Like Sweven, H. G. Wells in his Anticipations (1901) takes the purging of all negative elements from his imagined utopia very seriously, and is not afraid of the human cost. “People who cannot live happily and freely in the world without spoiling the lives of others,” he writes, “are better out of it.” Wells’ utopia requires the mandatory sterilisation of the unfit. Later, in his A Modern Utopia (1905), Wells asks,
what Utopia will do with its congenital invalids, its idiots and madmen, its drunkards and men of vicious mind, its cruel and furtive souls, its stupid people, too stupid to be of use to the community, its lumpish, unteachable and unimaginative people? And what will it do with the man who is “poor” all round, the rather spiritless, rather incompetent low-grade man who on earth sits in the den of the sweater, tramps the streets under the banner of the unemployed.
Wells’ solution is that “the species must be engaged in eliminating them; there is no escape from that, and conversely the people of exceptional quality must be ascendant.”
Wells takes the getting rid of negatives formula found in Morris, More, Bacon, Rousseau and Gilman Perkins to its conclusion in the systemic murder of those who don’t fit the utopian narrative. H. G. Wells, we must not forget, was one of Joseph Stalin’s “useful idiots.” He had a friendly face-to-face meeting with the genocidal dictator in Moscow in 1934—it is unclear whether Wells was aware that Stalin’s regime had killed 6–7 million people in the two previous years, during the artificially induced Ukranian famine.
The reason why so many of these writers used the same tropes and held the same beliefs is that their ideas flowed from the same source: the Enlightenment tradition, with its dream of a total science of humankind and a perfectly planned society. Condorcet writes in his Outlines of an Historical View of the Progress of the Human Mind (1795), “this perfection of the human species might be capable of indefinite progress,” “the time will come when the sun will shine only on free men” and this will be achieved through the “annihilation of the prejudices.” During the French Revolution’s Reign of Terror, the annihilation of prejudices also involved the annihilation of the lives of those thought to hold prejudice. Condorcet’s sun did not shine on the 18,000 dead.
The Enlightenment dream of a perfectible human species found its logical conclusion in the thinking of the highly influential Sir Francis Galton (1822–1911): polymath, meteorologist, anthropologist, inventor and half-cousin of Charles Darwin, a self-described progressive and a proto-geneticist. The ideas of the Enlightenment and of Galton can be found in most utopian fictions from the 1800s up to the second half of the twentieth century.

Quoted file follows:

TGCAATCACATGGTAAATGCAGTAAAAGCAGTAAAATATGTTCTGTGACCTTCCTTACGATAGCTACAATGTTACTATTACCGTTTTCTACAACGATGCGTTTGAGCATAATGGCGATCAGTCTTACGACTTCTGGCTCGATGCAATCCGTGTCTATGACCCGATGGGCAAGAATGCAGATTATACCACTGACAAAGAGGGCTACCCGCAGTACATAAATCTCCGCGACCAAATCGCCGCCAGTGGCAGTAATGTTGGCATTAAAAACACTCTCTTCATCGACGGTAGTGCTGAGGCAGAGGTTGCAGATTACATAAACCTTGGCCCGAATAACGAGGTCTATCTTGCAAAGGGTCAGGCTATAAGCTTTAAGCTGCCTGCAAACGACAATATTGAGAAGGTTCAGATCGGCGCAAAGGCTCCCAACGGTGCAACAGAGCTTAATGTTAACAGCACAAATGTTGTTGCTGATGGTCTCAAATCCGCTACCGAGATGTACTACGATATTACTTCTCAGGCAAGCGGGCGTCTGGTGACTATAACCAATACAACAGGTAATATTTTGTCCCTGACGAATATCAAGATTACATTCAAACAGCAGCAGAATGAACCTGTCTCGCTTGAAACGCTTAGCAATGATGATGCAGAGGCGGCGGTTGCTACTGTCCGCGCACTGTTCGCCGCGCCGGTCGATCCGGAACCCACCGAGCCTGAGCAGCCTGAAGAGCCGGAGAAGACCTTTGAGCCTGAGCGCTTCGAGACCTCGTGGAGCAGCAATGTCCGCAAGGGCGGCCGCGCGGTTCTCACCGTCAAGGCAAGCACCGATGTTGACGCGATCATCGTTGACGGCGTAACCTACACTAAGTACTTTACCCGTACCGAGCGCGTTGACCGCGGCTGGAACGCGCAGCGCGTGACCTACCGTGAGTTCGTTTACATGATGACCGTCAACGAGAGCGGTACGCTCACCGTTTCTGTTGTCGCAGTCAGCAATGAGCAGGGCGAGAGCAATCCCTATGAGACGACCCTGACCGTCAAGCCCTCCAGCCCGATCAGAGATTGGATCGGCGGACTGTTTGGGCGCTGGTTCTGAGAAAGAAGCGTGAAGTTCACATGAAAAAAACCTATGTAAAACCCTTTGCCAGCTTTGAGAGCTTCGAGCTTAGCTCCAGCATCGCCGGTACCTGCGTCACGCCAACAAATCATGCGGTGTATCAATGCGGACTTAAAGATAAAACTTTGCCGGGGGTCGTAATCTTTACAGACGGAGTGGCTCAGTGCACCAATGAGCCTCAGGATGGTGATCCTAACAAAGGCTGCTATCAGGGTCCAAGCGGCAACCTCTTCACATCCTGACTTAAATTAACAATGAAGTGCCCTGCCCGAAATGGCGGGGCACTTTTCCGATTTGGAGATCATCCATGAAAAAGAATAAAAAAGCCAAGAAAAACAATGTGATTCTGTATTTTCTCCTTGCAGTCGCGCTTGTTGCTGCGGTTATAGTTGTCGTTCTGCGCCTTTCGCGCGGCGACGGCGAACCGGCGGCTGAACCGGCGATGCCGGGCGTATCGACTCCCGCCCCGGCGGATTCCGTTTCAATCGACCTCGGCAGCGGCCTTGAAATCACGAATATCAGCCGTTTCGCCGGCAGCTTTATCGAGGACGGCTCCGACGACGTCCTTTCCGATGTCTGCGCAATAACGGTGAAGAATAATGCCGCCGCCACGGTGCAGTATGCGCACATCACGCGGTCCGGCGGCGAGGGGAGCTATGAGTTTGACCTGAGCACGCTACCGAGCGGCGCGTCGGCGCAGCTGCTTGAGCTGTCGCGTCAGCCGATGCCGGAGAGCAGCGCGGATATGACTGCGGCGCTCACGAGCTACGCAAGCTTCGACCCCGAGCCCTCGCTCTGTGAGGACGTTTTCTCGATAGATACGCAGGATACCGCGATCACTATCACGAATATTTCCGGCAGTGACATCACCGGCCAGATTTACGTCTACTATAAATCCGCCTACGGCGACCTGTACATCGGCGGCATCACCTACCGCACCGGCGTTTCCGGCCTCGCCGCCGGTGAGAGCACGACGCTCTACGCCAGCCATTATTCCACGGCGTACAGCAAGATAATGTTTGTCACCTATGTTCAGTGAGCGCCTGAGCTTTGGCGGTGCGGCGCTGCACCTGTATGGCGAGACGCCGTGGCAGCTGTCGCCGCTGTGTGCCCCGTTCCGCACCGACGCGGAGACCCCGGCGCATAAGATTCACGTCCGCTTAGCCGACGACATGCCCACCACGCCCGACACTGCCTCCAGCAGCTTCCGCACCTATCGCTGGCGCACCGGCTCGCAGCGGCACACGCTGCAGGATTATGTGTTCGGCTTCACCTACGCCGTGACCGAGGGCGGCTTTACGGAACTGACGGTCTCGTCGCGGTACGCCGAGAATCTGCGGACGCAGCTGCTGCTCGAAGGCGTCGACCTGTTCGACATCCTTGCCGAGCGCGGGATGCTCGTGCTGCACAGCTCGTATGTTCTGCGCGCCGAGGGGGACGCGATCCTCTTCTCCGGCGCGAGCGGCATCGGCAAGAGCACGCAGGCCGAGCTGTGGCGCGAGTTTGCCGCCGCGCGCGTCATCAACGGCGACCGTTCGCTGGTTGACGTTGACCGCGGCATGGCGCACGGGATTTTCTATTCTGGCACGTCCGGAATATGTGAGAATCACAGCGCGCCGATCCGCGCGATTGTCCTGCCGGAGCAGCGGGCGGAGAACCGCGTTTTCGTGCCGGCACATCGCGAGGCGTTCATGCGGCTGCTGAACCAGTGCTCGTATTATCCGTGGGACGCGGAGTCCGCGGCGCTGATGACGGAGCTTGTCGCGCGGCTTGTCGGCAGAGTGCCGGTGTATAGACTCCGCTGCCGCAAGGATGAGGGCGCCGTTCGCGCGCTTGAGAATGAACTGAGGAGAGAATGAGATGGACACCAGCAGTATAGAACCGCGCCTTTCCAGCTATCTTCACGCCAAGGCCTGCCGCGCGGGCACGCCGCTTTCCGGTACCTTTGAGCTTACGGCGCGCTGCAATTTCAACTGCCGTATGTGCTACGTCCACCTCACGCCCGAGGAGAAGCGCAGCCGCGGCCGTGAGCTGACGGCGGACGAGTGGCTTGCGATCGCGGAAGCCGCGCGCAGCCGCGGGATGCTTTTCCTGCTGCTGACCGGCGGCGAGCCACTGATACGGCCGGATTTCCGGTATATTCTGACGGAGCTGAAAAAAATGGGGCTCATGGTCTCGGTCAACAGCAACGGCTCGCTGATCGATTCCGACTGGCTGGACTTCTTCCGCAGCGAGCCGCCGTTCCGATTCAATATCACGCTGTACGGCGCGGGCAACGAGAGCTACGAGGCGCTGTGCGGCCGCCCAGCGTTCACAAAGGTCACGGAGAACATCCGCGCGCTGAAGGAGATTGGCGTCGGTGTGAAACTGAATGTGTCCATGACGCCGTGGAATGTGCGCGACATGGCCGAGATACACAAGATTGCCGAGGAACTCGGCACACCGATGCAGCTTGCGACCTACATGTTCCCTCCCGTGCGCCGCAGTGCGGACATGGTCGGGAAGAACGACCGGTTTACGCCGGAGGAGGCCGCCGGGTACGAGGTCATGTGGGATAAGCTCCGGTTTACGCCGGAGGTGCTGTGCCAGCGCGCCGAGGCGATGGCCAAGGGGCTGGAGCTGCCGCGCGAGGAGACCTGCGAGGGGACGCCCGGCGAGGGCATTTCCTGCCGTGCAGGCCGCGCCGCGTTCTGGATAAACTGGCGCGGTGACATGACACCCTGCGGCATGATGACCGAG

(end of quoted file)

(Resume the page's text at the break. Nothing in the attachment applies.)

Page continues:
Galton’s theories of the stabilisation of the population and the genetic improvement of the human species evolved into eugenics. Eugenics made the beautiful, super-intelligent, disease-free, strong children that utopian writers had been imagining for centuries seem like a real life possibility. This strand of thinking led directly to the introduction of a Eugenic Sterilisation Law in 1933, under Adolf Hitler, and the elimination of “genetic undesirables” in the Nazi Final Solution.
This is neither an accident of history nor a coincidence. Hitler was also the creator of a utopian fiction. His Third Reich, with its imagined city of Germania, was the tragic conclusion of those two strands of utopian thinking: positivistic hyperbole and the negation of negatives. Of his utopia, he writes, “the Crimea will give us its citrus fruits, cotton and rubber … The Black Sea will bring us a sea whose wealth our fisherman shall never exhaust. We shall become the most self-supporting state … in the world. Timber we shall have in abundance, iron in limitless quantities, the greatest manganese ore mines in the world, oil—we shall swim in it.”
We now know that his euphoric eradication of negatives was literal genocide. As a result, after World War II, the utopian tradition fell into disgrace.
Its problems, however, have been present since the very start of the genre. The very first utopian text, Plato’s Republic (360 BCE), which depicts a perfectly planned state, designed to create peace, harmony and justice for all, but in which artists are banished to die in the wilderness, wives and children are communal property, parent–child bonding is prohibited and eugenics is enforced through selective breeding under a military dictatorship ruled by a philosopher king: “the bride and bridegroom must set their minds to producing for the state children of the greatest possible goodness and beauty.” Plato’s utopia is also held together by “the noble lie”—a policy of systematically lying to the citizens, “to keep them content in their roles.” All roles are dictated and enforced from above. This first utopia is a totalitarian state built on eugenics, and it is the deep well from which all future utopias draw their ideas.
Even an anti-statist utopia like that of the Digger Gerrard Winstanley’s The Law of Freedom in a Platform (1651) generally harbours a tyrannical plan. In his utopia, in which money is abolished, anyone who buys or sells anything or who administers the law for money or reward is to be executed.
Dystopian Fictions Are More Socially Useful